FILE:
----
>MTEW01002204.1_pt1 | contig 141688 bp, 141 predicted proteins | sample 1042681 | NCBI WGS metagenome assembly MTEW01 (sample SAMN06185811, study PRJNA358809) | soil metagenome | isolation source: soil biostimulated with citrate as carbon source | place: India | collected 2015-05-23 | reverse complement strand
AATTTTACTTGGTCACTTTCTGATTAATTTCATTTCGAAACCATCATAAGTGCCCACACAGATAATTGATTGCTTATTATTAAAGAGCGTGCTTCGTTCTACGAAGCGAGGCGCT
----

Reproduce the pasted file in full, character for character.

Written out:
>MTEW01002204.1_pt1 | contig 141688 bp, 141 predicted proteins | sample 1042681 | NCBI WGS metagenome assembly MTEW01 (sample SAMN06185811, study PRJNA358809) | soil metagenome | isolation source: soil biostimulated with citrate as carbon source | place: India | collected 2015-05-23 | reverse complement strand
AATTTTACTTGGTCACTTTCTGATTAATTTCATTTCGAAACCATCATAAGTGCCCACACAGATAATTGATTGCTTATTATTAAAGAGCGTGCTTCGTTCTACGAAGCGAGGCGCT